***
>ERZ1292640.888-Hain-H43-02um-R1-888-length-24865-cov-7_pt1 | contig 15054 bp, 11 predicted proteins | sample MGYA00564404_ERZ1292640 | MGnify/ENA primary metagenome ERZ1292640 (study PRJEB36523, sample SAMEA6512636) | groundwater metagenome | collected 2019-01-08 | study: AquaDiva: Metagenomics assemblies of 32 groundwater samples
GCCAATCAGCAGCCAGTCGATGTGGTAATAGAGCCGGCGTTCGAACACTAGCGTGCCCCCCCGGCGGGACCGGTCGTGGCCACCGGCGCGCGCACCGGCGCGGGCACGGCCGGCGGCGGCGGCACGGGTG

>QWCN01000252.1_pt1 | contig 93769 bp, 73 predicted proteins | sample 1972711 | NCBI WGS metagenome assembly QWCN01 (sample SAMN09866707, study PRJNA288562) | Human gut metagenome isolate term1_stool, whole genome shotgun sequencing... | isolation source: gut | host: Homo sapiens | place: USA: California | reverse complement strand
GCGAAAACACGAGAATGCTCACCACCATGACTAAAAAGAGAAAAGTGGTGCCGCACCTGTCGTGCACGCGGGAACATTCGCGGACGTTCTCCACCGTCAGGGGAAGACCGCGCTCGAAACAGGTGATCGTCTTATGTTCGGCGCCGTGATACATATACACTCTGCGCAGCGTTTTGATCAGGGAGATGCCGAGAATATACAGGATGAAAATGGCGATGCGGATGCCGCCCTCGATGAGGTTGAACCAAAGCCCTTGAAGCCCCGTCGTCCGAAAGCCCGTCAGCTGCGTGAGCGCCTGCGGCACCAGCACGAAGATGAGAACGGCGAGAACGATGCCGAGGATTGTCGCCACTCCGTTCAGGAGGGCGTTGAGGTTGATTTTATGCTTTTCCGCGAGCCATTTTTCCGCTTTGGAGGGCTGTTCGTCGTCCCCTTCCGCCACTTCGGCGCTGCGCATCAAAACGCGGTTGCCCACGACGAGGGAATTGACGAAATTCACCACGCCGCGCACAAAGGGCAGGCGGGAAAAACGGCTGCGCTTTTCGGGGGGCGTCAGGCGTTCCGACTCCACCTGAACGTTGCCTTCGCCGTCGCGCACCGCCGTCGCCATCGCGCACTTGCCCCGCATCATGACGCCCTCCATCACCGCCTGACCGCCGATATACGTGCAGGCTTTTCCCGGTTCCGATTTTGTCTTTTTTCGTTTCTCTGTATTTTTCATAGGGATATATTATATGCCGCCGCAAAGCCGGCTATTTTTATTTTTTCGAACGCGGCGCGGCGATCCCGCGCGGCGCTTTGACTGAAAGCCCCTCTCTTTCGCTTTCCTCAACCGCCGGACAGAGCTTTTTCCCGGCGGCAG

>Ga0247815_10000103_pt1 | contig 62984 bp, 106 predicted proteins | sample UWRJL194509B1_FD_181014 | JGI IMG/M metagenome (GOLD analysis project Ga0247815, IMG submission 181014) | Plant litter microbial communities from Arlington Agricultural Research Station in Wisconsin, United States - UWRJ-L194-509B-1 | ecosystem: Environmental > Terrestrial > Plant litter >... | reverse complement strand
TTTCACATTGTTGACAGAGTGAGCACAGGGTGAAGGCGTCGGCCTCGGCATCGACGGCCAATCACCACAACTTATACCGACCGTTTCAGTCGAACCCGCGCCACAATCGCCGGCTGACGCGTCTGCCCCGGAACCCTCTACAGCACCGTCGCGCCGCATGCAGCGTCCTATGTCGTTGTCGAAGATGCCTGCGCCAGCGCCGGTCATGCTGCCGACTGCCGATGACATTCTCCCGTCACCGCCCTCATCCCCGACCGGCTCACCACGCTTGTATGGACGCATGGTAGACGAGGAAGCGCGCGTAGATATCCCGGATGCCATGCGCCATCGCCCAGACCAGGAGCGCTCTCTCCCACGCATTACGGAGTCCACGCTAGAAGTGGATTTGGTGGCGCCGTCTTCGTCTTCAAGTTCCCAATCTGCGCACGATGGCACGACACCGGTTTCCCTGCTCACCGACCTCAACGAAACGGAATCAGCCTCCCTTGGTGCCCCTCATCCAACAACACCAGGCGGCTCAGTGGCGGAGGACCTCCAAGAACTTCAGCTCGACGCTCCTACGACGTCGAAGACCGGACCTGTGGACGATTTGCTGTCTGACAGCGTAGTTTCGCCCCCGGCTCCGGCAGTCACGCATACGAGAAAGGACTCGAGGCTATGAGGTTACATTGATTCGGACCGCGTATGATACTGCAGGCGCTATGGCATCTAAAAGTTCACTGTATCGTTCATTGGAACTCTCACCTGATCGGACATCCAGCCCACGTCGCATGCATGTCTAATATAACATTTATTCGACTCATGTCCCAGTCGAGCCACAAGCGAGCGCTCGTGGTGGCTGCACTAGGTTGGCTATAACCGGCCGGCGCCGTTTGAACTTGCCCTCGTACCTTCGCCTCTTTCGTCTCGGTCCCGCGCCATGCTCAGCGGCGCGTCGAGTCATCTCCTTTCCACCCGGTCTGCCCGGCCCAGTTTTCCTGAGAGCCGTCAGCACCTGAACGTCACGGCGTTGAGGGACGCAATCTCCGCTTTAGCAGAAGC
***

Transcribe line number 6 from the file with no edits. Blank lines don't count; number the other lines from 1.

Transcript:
TTTCACATTGTTGACAGAGTGAGCACAGGGTGAAGGCGTCGGCCTCGGCATCGACGGCCAATCACCACAACTTATACCGACCGTTTCAGTCGAACCCGCGCCACAATCGCCGGCTGACGCGTCTGCCCCGGAACCCTCTACAGCACCGTCGCGCCGCATGCAGCGTCCTATGTCGTTGTCGAAGATGCCTGCGCCAGCGCCGGTCATGCTGCCGACTGCCGATGACATTCTCCCGTCACCGCCCTCATCCCCGACCGGCTCACCACGCTTGTATGGACGCATGGTAGACGAGGAAGCGCGCGTAGATATCCCGGATGCCATGCGCCATCGCCCAGACCAGGAGCGCTCTCTCCCACGCATTACGGAGTCCACGCTAGAAGTGGATTTGGTGGCGCCGTCTTCGTCTTCAAGTTCCCAATCTGCGCACGATGGCACGACACCGGTTTCCCTGCTCACCGACCTCAACGAAACGGAATCAGCCTCCCTTGGTGCCCCTCATCCAACAACACCAGGCGGCTCAGTGGCGGAGGACCTCCAAGAACTTCAGCTCGACGCTCCTACGACGTCGAAGACCGGACCTGTGGACGATTTGCTGTCTGACAGCGTAGTTTCGCCCCCGGCTCCGGCAGTCACGCATACGAGAAAGGACTCGAGGCTATGAGGTTACATTGATTCGGACCGCGTATGATACTGCAGGCGCTATGGCATCTAAAAGTTCACTGTATCGTTCATTGGAACTCTCACCTGATCGGACATCCAGCCCACGTCGCATGCATGTCTAATATAACATTTATTCGACTCATGTCCCAGTCGAGCCACAAGCGAGCGCTCGTGGTGGCTGCACTAGGTTGGCTATAACCGGCCGGCGCCGTTTGAACTTGCCCTCGTACCTTCGCCTCTTTCGTCTCGGTCCCGCGCCATGCTCAGCGGCGCGTCGAGTCATCTCCTTTCCACCCGGTCTGCCCGGCCCAGTTTTCCTGAGAGCCGTCAGCACCTGAACGTCACGGCGTTGAGGGACGCAATCTCCGCTTTAGCAGAAGC